I wish I had a dollar for every salesperson who told me the biggest objection he or she gets is “price.” Price is a complex objection that deals with subheadings like real need, affordability, hidden agendas, value, prospect perception, and communication by the salesperson.
Sticker shock. There’s a reason people came up with this phrase. When they seen an initial price for a product or service that’s higher than they expect, they experience brain freeze.
The dominant search engine, Google, is constantly being updated. If you stay current with the updates, you can make sure clients’ websites score a higher position on the all-important search engine results page.
The buyer is asking for price information before the needs assessment, before the solution has been crafted, and before value has been established.
Thanks to the prevalence of discounting, most reps will encounter price objections from prospects. But, just because your competitors are slashing prices, it doesn’t mean that you should. While discounting certainly has its place in the industry, it shouldn’t be your knee-jerk reaction.
Reps who are thoroughly educated in their pricing structure will have a better understanding of why something is priced a certain way. This understanding will give them the confidence to stand by the cost.
In your sales calls, where does talk of price generally pop up? If you discuss it intermittently, you should consider adjusting your strategy.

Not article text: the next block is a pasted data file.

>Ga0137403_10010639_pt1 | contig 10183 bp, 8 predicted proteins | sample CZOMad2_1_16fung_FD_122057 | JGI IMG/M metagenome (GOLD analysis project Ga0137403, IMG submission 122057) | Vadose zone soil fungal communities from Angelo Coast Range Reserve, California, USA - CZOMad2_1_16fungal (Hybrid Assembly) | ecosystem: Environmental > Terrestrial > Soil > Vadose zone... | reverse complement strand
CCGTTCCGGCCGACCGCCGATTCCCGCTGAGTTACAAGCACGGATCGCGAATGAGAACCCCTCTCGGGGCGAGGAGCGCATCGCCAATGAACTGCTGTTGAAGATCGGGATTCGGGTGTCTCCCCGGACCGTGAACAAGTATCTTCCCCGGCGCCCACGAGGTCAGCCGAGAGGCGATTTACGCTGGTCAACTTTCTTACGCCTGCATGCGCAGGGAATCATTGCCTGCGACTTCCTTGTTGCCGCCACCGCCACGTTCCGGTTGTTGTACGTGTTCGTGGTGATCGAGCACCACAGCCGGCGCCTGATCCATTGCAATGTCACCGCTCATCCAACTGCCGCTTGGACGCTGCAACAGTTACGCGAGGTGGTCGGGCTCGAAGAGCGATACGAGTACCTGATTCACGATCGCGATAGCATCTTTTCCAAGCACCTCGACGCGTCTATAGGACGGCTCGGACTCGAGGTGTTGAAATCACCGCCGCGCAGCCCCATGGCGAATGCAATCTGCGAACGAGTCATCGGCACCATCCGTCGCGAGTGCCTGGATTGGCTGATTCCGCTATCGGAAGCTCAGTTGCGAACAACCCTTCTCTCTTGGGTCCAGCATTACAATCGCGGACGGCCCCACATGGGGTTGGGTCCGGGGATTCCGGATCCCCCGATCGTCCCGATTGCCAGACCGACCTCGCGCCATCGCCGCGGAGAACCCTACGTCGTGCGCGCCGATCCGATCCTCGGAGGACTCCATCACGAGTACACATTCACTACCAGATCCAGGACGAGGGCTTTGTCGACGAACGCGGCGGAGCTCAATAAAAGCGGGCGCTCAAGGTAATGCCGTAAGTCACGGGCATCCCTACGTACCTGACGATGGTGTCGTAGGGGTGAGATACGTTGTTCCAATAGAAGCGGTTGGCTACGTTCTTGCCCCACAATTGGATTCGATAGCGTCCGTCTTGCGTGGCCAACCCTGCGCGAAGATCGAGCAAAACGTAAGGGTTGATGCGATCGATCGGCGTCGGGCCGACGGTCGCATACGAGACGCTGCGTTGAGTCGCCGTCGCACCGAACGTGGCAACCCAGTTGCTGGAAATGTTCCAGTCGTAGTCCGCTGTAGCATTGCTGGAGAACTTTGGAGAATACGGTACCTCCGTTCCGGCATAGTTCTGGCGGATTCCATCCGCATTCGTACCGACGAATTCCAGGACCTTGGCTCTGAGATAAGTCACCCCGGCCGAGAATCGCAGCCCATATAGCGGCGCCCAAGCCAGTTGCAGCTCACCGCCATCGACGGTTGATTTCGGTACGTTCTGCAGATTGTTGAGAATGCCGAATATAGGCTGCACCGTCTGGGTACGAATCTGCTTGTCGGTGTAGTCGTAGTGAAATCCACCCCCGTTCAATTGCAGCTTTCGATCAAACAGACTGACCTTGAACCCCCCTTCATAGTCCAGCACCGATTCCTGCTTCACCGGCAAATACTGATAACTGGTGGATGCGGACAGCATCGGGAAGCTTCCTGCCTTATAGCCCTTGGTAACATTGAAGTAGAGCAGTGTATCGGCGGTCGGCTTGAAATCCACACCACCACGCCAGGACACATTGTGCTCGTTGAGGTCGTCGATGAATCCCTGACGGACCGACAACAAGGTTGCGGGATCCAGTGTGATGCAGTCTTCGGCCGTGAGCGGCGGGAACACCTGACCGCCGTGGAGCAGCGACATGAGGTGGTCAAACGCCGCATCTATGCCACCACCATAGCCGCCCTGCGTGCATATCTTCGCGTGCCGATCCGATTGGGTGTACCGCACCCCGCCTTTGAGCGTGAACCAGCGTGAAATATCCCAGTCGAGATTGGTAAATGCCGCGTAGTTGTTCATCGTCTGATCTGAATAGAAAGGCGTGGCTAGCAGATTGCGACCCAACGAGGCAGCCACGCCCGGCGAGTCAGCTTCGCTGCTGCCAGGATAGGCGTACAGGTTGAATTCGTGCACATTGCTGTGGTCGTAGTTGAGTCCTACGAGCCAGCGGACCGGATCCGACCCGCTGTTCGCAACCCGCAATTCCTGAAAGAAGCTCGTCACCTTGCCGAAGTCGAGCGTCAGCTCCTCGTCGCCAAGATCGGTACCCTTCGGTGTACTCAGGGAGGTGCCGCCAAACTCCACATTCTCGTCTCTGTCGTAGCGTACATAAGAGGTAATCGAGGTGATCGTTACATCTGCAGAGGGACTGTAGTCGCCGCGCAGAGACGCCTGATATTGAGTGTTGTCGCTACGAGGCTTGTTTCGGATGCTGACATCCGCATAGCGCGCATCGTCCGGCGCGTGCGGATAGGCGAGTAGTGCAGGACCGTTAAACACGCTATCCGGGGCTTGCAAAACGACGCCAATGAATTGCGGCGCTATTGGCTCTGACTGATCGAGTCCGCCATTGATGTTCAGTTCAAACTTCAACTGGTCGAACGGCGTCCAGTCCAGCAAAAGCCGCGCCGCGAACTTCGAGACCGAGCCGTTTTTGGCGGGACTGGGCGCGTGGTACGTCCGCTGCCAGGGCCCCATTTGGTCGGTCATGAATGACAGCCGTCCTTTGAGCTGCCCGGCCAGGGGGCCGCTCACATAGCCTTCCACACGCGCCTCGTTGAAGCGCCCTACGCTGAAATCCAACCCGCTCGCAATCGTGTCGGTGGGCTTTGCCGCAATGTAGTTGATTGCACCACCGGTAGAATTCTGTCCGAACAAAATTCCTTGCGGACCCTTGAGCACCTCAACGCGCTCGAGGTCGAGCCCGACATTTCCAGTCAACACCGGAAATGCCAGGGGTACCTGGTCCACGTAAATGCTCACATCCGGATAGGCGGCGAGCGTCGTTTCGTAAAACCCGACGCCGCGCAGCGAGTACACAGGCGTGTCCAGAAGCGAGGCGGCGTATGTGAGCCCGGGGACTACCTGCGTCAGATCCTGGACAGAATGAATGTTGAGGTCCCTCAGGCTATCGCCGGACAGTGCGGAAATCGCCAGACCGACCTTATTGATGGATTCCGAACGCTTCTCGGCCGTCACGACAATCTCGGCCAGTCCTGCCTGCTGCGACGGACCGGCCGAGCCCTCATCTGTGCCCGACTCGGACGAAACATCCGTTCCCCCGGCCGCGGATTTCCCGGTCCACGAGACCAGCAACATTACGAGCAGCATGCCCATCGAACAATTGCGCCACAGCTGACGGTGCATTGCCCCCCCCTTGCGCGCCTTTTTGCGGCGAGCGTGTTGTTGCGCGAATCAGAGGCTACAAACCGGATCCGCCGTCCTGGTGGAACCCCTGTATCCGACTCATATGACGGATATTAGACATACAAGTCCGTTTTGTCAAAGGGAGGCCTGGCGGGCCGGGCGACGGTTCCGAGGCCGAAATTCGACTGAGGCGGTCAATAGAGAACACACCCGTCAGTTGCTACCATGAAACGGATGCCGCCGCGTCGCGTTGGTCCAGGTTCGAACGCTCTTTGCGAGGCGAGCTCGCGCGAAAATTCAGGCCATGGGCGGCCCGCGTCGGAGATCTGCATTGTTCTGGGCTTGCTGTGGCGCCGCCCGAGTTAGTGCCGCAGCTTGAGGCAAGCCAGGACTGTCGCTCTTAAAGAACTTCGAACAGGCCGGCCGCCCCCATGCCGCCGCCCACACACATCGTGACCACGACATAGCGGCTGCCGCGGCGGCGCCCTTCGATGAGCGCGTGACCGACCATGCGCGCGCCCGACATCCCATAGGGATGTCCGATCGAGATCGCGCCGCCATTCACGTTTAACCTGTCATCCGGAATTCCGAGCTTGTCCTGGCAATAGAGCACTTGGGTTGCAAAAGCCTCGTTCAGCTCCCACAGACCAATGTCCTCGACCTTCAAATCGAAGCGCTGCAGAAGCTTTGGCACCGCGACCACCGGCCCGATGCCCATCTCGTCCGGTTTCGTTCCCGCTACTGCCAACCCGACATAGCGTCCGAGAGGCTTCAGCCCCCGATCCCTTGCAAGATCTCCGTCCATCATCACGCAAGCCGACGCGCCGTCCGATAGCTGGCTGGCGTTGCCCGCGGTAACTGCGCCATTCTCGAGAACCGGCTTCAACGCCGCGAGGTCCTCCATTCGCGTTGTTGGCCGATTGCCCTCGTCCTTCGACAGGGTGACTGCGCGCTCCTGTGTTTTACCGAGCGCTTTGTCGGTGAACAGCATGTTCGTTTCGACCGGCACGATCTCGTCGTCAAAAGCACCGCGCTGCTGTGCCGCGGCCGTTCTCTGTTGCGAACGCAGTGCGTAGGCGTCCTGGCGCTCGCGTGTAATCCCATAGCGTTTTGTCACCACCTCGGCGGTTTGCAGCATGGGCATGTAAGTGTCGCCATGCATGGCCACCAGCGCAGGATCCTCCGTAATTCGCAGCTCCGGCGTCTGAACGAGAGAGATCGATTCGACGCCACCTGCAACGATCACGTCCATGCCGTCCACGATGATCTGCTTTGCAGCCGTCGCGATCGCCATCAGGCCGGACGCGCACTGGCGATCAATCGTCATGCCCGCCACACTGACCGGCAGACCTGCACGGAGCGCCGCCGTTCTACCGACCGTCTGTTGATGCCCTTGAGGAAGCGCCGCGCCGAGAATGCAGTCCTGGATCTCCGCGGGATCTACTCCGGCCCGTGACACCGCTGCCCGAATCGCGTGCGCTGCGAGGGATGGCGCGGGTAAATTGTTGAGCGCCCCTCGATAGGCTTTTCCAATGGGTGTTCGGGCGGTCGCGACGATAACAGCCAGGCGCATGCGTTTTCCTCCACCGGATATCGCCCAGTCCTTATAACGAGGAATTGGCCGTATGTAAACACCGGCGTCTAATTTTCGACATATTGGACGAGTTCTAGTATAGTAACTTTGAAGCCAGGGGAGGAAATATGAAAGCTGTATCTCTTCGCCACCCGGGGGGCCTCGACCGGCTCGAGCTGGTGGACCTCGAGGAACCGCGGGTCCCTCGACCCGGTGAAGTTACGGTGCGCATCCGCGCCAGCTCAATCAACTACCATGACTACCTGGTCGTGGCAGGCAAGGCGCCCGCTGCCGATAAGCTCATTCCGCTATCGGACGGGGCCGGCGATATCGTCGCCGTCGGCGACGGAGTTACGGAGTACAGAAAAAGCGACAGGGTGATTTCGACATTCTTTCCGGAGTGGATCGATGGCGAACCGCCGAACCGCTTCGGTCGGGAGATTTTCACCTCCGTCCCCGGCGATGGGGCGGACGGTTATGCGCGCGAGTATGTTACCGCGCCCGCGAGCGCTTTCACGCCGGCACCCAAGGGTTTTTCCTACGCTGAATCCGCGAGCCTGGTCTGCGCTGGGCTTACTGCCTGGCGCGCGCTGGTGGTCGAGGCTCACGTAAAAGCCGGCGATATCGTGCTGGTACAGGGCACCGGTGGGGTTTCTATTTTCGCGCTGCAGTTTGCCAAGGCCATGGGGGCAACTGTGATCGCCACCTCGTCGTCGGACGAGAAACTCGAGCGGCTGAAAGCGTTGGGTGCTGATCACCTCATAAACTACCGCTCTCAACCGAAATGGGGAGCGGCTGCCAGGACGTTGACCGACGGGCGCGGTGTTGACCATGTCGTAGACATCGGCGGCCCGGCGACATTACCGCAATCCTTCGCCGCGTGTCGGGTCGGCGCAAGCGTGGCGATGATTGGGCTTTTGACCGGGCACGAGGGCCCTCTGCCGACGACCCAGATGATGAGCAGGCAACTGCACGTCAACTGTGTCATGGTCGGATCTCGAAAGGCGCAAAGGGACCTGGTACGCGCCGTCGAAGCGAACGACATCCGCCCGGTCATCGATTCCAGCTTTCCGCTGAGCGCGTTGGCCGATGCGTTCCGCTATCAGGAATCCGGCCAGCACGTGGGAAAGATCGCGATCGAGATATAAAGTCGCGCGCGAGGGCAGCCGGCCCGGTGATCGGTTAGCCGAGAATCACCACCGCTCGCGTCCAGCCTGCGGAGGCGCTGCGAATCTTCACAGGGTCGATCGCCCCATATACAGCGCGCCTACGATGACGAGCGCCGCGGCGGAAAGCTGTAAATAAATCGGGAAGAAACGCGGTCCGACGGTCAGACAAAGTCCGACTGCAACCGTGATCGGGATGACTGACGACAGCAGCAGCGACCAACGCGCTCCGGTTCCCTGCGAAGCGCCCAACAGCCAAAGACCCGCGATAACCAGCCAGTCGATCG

It doesn’t matter what you sell, where you sell, or to whom you sell, buyers all just have one question that needs to be answered, according to Lee Salz, contributing writer for BizJournals.
What should you do when your prospect starts objecting to your price? Writing for SellingPower, Steve Atlas has a few suggestions.
If you’re new to sales, you might be focusing on the price of your product or service. The problem is, talking too much about price in your early conversations might stall your sales progress. Check out Will Brooks' recommendations on how to avoid this problem.
Does any single P out of the 4Ps of marketing carry more weight than the others? Considering product, price, place and promotion, retailers these days are likely tempted to point to price as the differentiating factor in making a sale. New research from GroupM Next shows exactly how important price has become.
Price trumps sales and special deals, customer service, and convenience as a factor in deciding where to shop for the majority of U.S. consumers, according to new research from The NPD Group. 85% of U.S. consumers say that price will be an extremely important/important factor in deciding where to shop in the near future, ten percent more than those who feel sales and special deals are extremely important/important.